We recently took a trip to Paris over our sons' Spring Break. The reason for choosing Paris was due to my mother-in-law owning a time-share with Marriott resorts, and her "home" property (where she initially signed up) was at their resort about 40 minutes outside of downtown Paris, right near Disneyland Paris. So, although the main focus of our trip was to see the sights in Paris (after all, we've been to Diseny in Orlando a couple times and Disneyland in Anaheim once as well), we decided to stay close to our villa and visit Disneyland Paris our first day in France while we were still "adjusting" to the time difference. Our expectations for Disneyland Paris (from a gluten-free perspective) were tempered, at best. After doing a fair amount of initial research, contacting the park, reading posts online, we knew it was nothing like the parks in Orlando and Anaheim, which are the "gold standard" in gluten-free travel if you have kids. Unlike the U.S. parks, Disneyland Paris does not have gluten-free options in most of their park restaurants. In fact, they don't provide any list at all, but rather have pre-made "allergen free" meals they provide at certain restaurants. These "allergen free" meals are pre- packaged microwavable meals prepared by an outside company called Natama. After reading about them online -- and reading the not-so-complimentary comments in the online message boards, we decided to forgo these meals and bring a PB&J sandwich (and lots of snacks!) for our son to nibble on throughout the day. There are only four choices of meals (chicken drumsticks, minced beef and carrots, oriental meatballs, and lamb/vegetables, and the problem is they have eliminated every single possible allergen in these meals, so there's not much to offer in the way of variety or taste (again, hearing this second-hand -- to be fair, we probably should have at least tried one). But as those of us affected by Celiac know, it's hard enough just to avoid gluten (and with some people dairy, too) that we can at least take solace in the fact that there are indeed plenty of other flavorful and delicious things to eat. These meals literally eliminate 54 different potential allergens, reducing the meals to the "lowest common denominator" and treating all allergies and intolerances the same. In other words, no matter what allergy you have, they can give you one of these "safe" meals and be done with it. So again, we chose to pack our own food, and the rest of us just sort of snacked and grabbed quick-serve items within the park throughout the day. However, we had seen an ice cream shop on Main Street when we walked in that we remembered served Ben and Jerry's ice cream. Our son loves their Phish Food flavor, and we know from past research that it's gluten-free. So I decided to take him there for a mid-day "treat." I figured this was safe. Armed with my Triumph Dining dining card (in French, of course), I attempted to explain (after finally finding someone who spoke English) that I'd like 2 scoops of Phish Food ice cream for my son, but because of the "allergy" noted on the French dining card, I asked if they could scoop it out of a "new" container, as opposed to the one that was clearly toward the end and very likely cross-contaminated with gluten from "double dipping." I also asked that they rinse off the scoop. They seemed fine with those requests -- once they understood them -- but they seemed clearly confused by -- and alarmed by -- the gluten allergy. Even though it was clearly explained in French on my card, they mentioned that the ice cream had dairy in it (well, yes!) and then thought it had gluten (even though it was clear they didn't know what gluten was!). I read the ingredients on the new container they brought out, in order to double-check that it was gluten-free and not different from the variety sold in the States, and I assured them it was safe for my son to eat...that we'd done the research with the company in the past. We finally got our two scoops, despite a lot of back-and-forth reassuring and confusion among the staff. The final words of the woman who spoke English were something to the effect of, "There's a medical clinic next door in case he gets sick." OK...after this, you just get to the point where it's just not worth it...I think even our 7-year old agreed! I'll be brief about our dinner experience. We went back to the hotel, dropped our things, changed, and decided to head to one of the Disney-owned hotels nearby, hoping for better luck. We figured we should at least be able to get a grilled steak and steamed veggies and fruit. No such luck...all the hotels were like Fort Knox. You couldn't get through the gates or even park unless you were staying there or had a dinner reservation (which we didn't). It sounded from one security guard like getting a reservation at one of the hotel restaurants that week (it was the week before Easter) would be next to impossible anyway, unless you were staying at the hotel and thus given priority. So, without any hope of dining at a Disney hotel -- that night or any other -- we went back to the park (to Downtown Disney) to check out the scene there. There was a Planet Hollywood, which I've heard has some GF options in the U.S., so we tried this. Of course the place was mobbed, and my husband's attempt to explain our needs (again, showing the French dining card) was met with a blank, scared stare and some mumbling about getting a manager. After waiting for about 10 minutes, we assessed our chances of getting a safe meal here -- and was it worth it -- and decided NO, let's go back to our villa (fortunately with a full kitchen) and make scrambled eggs! Sad, but true. And this was not unlike our other attempts to find someone who "got it" when it comes to GF dining throughout our week in France. (See my other reviews within the France section.) There seems to be a very prevalent lack of awareness of Celiac Disease in France. We had been warned, and we were quickly finding out first-hand!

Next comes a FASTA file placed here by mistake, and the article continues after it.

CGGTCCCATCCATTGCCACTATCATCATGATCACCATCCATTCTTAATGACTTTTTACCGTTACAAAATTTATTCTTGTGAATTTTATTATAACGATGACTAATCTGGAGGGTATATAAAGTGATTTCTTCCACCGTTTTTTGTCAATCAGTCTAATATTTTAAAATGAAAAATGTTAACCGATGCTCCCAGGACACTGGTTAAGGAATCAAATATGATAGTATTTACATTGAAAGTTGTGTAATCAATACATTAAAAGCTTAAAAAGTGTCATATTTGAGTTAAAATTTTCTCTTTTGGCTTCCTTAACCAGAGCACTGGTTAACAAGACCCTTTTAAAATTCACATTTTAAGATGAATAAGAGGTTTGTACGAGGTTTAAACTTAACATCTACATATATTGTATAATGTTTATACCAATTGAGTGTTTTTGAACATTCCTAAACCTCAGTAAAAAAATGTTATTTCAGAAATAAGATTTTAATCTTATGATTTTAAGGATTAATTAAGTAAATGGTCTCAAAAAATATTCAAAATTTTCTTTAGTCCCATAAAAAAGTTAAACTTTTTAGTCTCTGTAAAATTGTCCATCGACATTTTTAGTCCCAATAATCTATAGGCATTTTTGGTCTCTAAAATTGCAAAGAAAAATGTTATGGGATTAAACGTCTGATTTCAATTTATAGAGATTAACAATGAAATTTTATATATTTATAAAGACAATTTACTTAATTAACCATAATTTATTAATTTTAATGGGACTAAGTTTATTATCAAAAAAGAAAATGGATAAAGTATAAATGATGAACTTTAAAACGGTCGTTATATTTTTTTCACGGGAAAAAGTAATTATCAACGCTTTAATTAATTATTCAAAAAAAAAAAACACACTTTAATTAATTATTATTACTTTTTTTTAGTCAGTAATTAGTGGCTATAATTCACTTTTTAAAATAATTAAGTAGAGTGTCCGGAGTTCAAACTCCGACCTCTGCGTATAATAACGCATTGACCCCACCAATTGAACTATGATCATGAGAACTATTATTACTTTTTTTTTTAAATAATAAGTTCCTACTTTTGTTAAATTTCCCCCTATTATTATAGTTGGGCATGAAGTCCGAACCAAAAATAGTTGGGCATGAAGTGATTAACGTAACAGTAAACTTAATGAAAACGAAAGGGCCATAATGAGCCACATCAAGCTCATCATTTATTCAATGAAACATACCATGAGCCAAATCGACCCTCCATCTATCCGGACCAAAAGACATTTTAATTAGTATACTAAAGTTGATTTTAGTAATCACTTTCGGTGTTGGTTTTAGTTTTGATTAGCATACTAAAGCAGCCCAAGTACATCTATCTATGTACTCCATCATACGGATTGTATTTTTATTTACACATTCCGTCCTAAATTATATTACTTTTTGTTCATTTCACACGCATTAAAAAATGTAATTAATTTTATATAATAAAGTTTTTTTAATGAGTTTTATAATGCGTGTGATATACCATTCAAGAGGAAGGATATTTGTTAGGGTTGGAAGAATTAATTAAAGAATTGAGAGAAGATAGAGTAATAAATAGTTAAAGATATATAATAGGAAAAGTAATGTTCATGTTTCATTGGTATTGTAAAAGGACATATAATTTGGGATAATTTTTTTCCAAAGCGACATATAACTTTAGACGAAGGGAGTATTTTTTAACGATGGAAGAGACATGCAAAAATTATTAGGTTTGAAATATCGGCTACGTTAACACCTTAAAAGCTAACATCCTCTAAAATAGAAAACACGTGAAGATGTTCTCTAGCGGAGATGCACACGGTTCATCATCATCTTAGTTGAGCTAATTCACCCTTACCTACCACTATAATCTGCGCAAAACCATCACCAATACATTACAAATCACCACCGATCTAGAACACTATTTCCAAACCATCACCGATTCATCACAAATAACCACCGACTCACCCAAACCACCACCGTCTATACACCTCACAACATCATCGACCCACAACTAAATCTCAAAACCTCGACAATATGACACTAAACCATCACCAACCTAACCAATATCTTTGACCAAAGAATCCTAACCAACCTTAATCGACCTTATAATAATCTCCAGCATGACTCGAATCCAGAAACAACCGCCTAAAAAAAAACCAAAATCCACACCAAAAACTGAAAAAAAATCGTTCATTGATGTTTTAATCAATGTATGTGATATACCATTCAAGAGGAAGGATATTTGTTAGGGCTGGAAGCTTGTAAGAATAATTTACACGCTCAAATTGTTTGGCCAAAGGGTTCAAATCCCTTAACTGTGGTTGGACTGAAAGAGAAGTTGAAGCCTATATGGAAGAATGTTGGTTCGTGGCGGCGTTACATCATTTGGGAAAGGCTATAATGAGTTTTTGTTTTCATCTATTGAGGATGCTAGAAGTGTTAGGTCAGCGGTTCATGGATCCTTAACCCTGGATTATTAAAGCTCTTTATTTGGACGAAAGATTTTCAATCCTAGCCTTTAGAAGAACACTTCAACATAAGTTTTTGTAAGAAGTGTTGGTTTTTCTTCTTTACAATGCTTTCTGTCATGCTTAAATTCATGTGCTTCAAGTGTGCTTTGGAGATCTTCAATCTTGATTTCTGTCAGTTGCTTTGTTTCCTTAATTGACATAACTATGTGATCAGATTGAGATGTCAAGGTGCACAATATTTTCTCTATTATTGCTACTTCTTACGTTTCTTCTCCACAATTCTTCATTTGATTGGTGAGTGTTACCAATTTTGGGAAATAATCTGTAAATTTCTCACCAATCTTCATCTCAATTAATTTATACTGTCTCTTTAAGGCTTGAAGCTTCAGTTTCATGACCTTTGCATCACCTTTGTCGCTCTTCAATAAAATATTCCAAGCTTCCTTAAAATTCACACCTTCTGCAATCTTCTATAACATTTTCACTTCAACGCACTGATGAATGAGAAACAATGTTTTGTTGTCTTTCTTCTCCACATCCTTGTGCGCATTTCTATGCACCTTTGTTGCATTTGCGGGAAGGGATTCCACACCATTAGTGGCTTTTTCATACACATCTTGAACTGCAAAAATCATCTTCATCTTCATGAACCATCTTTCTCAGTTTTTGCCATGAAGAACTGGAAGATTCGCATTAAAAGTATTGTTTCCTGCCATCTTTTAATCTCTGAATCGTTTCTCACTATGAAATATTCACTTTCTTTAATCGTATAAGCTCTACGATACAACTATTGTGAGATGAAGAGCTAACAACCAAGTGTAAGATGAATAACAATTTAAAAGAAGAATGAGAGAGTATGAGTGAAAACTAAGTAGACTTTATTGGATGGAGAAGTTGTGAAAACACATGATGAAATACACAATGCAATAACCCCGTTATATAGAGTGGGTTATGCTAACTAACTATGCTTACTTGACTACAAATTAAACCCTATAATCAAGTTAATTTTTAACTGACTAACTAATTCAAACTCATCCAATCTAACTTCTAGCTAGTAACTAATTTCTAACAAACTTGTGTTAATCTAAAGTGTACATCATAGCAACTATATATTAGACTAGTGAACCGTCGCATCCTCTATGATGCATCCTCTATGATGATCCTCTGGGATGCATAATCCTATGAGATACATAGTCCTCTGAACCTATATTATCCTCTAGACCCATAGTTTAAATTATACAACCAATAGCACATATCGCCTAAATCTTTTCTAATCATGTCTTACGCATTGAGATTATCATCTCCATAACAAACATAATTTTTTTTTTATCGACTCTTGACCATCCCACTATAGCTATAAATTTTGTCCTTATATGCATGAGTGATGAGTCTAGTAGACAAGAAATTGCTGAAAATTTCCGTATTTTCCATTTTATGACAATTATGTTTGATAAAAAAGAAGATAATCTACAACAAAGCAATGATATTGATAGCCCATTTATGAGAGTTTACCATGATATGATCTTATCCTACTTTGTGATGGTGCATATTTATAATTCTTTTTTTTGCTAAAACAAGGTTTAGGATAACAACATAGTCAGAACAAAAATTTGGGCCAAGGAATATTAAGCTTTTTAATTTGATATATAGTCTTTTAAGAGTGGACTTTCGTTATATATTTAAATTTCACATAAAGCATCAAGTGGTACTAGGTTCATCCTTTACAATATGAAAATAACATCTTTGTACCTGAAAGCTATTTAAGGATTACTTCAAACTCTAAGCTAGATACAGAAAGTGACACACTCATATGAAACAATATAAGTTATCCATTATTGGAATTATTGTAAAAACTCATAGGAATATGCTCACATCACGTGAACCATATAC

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Businesses marked with a Dedicated Gluten Free icon are DEDICATED GLUTEN FREE ESTABLISHMENTS.